Healey: New MSP unit will target hate, $460K going to 10 school districts to reduce bias incidents

BOSTON — Gov. Maura Healey on Monday announced the formation of a new state police unit that will be tasked with targeting and deterring hate-based crimes across Massachusetts.

The Hate Crimes Awareness and Response Team is comprised of a handful of sworn troopers who will work with other law enforcement agencies and community partners in an effort to bolster strategies for addressing hate-based incidents related to race, ethnicity, religion, and other biases, according to Healey.

Healey explained that the HART team will enhance statewide data collection and information-sharing to identify statewide, national, and global patterns and trends, develop advanced training in coordination with the Municipal Police Training Committee to equip law enforcement with best practices for hate crime response, and streamline coordination between federal, state and local law enforcement agencies.

“With hate crimes on the rise across the country and here in Massachusetts, it is essential that we bring people together to advance proactive solutions and support our communities. We are proud to launch the Hate Crimes Awareness and Response Team, which will play an essential role in addressing and preventing hate crimes, supporting survivors, and strengthening our communities,” Healey said during a news conference at the State House.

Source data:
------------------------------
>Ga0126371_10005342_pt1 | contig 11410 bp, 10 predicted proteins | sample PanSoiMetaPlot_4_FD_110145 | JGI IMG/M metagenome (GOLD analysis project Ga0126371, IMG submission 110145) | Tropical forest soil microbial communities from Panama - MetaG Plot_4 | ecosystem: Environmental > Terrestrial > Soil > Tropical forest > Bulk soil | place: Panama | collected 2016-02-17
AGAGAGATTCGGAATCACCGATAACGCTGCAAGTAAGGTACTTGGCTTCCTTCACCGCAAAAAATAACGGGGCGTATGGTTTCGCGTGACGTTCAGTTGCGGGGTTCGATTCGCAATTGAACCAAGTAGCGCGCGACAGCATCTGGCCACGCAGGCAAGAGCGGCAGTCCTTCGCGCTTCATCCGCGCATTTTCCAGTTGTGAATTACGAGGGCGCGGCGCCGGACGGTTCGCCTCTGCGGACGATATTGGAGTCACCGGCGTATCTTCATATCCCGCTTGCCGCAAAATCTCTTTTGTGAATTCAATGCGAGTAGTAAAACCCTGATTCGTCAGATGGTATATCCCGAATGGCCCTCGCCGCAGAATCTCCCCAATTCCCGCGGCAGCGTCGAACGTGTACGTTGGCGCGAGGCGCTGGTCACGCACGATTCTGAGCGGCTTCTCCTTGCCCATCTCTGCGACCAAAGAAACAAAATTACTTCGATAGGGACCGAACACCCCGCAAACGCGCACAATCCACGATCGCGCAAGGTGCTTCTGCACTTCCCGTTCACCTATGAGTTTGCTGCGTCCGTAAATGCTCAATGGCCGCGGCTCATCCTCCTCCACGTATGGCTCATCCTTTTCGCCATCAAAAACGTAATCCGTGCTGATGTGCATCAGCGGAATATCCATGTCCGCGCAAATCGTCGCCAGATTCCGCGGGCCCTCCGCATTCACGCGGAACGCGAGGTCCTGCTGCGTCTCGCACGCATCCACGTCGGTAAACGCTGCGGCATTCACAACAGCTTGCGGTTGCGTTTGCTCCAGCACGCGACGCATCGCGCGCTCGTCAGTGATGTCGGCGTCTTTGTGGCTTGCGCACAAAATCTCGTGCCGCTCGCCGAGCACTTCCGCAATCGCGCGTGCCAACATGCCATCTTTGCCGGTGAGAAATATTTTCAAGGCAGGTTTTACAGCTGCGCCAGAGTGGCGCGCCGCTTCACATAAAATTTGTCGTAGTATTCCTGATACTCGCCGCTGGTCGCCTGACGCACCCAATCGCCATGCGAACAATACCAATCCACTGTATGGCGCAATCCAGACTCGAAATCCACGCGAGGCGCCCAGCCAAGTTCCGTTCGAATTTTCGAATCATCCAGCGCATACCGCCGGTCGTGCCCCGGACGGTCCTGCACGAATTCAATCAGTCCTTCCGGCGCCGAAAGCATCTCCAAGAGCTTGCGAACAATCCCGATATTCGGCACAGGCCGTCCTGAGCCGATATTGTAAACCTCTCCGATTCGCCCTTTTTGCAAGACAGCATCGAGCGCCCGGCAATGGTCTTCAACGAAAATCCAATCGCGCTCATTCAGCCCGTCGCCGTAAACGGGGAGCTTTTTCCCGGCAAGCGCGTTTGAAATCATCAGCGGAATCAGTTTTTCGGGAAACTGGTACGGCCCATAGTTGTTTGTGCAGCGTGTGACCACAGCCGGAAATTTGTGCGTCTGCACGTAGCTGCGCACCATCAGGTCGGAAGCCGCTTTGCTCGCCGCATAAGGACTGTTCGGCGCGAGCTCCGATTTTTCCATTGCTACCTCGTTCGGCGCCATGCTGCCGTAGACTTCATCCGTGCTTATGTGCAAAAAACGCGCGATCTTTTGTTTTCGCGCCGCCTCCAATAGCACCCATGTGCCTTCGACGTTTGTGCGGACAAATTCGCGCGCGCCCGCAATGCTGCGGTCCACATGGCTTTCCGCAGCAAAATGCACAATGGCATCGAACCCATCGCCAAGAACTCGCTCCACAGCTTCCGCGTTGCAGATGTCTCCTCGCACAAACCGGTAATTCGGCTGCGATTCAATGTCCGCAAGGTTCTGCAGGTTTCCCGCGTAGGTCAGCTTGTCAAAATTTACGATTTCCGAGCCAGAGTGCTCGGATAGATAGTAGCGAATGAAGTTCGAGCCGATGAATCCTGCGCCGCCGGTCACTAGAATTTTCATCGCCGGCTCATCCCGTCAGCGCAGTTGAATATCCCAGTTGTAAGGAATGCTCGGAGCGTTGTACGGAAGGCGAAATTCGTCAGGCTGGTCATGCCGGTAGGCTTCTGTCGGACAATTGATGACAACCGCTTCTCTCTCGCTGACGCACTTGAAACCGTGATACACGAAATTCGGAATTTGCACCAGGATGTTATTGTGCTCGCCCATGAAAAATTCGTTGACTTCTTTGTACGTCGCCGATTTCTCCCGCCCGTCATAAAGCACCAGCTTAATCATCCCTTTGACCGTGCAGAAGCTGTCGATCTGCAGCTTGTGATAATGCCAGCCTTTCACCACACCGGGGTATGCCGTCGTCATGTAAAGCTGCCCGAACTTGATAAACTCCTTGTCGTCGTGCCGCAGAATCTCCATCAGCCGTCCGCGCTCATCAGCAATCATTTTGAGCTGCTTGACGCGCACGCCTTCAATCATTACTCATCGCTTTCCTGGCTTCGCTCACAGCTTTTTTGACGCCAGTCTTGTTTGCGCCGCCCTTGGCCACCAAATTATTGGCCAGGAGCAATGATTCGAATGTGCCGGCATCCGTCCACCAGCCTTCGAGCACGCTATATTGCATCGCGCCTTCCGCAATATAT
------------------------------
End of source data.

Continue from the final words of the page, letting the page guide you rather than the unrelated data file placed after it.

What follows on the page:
Ten school districts are also receiving Hate Crime Prevention grants totaling $461,920 that are designed to support or expand programs that help educators, staff, administrators, and students reduce incidents of bias in schools.

The grants are as follows:

  • Burlington -- $50,000
  • Medway -- $23,250
  • Gateway -- $50,000
  • Granby -- $48,670
  • Lenox -- $40,000
  • Gloucester -- $50,000
  • Framingham -- $50,000
  • North Reading -- $50,000
  • Bedford -- $50,000
  • Newton -- $50,000

Massachusetts recorded 440 reports of hate crime incidents statewide last year, up from 406 in 2021 and the highest reported since 2002, according to recent data shared by the Executive Office of Public Safety and Security.

“Our administration remains deeply committed to ensuring that communities and organizations have the tools and resources needed to create safe, inclusive, and protected environments,” Lt. Gov. Kim Driscoll added. “This new statewide initiative is another step toward strengthening Massachusetts’ ability to uphold our values and celebrate our diversity. We will continue to confront intolerance with the determination that this moment demands.”

To date, the Healey-Driscoll Administration has awarded over $7 million in state and federal grants to help Massachusetts nonprofits, including faith-based organizations, improve physical security and protect against attacks.

This is a developing story. Check back for updates as more information becomes available.

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